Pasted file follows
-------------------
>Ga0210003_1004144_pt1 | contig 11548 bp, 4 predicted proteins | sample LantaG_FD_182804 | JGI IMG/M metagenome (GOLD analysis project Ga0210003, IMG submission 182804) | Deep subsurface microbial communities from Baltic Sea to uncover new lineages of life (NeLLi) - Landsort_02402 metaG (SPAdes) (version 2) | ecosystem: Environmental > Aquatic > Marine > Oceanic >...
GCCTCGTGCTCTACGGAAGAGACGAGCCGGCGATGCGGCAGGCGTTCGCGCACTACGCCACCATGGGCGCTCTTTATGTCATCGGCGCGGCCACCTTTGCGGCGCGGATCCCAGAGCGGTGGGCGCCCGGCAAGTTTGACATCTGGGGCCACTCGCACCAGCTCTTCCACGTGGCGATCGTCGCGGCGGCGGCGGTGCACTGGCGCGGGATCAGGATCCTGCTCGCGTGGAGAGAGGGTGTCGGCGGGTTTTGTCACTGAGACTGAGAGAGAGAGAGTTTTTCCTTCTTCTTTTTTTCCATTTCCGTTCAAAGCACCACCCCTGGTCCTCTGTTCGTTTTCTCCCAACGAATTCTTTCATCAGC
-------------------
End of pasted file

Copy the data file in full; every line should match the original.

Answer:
>Ga0210003_1004144_pt1 | contig 11548 bp, 4 predicted proteins | sample LantaG_FD_182804 | JGI IMG/M metagenome (GOLD analysis project Ga0210003, IMG submission 182804) | Deep subsurface microbial communities from Baltic Sea to uncover new lineages of life (NeLLi) - Landsort_02402 metaG (SPAdes) (version 2) | ecosystem: Environmental > Aquatic > Marine > Oceanic >...
GCCTCGTGCTCTACGGAAGAGACGAGCCGGCGATGCGGCAGGCGTTCGCGCACTACGCCACCATGGGCGCTCTTTATGTCATCGGCGCGGCCACCTTTGCGGCGCGGATCCCAGAGCGGTGGGCGCCCGGCAAGTTTGACATCTGGGGCCACTCGCACCAGCTCTTCCACGTGGCGATCGTCGCGGCGGCGGCGGTGCACTGGCGCGGGATCAGGATCCTGCTCGCGTGGAGAGAGGGTGTCGGCGGGTTTTGTCACTGAGACTGAGAGAGAGAGAGTTTTTCCTTCTTCTTTTTTTCCATTTCCGTTCAAAGCACCACCCCTGGTCCTCTGTTCGTTTTCTCCCAACGAATTCTTTCATCAGC